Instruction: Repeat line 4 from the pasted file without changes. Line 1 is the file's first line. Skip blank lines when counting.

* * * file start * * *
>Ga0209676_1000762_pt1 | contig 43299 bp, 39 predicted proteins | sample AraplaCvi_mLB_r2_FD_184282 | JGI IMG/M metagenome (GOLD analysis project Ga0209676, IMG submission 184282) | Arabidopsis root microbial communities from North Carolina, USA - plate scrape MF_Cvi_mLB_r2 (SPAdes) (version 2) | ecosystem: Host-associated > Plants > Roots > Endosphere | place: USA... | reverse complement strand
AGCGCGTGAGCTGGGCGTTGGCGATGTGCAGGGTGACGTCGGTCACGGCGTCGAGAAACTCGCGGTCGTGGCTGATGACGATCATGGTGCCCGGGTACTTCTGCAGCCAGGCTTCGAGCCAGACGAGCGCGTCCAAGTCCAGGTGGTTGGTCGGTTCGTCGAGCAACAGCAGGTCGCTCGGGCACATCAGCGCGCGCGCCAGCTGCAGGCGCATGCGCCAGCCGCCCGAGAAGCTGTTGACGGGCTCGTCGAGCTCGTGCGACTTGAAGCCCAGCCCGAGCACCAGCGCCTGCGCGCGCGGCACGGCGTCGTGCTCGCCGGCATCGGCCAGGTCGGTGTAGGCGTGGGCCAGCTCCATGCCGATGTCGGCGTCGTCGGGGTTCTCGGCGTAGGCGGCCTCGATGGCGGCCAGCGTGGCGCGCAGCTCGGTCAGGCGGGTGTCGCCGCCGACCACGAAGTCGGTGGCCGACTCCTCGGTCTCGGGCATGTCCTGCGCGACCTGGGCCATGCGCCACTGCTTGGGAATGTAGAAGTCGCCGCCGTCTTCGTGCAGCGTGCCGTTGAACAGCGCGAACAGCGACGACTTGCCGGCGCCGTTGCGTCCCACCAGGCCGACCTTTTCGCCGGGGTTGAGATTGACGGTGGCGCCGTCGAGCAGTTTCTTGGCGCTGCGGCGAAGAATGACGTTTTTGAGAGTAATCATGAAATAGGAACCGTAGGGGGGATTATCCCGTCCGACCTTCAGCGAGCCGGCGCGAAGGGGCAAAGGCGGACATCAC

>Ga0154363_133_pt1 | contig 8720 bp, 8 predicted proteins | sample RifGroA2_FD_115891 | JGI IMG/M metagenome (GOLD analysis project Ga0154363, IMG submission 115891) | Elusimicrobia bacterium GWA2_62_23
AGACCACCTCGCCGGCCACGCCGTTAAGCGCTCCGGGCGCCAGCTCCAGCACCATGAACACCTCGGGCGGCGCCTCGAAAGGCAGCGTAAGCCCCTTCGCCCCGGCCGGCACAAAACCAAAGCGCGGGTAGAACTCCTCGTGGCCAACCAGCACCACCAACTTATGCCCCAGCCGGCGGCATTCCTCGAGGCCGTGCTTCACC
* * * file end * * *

AGACCACCTCGCCGGCCACGCCGTTAAGCGCTCCGGGCGCCAGCTCCAGCACCATGAACACCTCGGGCGGCGCCTCGAAAGGCAGCGTAAGCCCCTTCGCCCCGGCCGGCACAAAACCAAAGCGCGGGTAGAACTCCTCGTGGCCAACCAGCACCACCAACTTATGCCCCAGCCGGCGGCATTCCTCGAGGCCGTGCTTCACC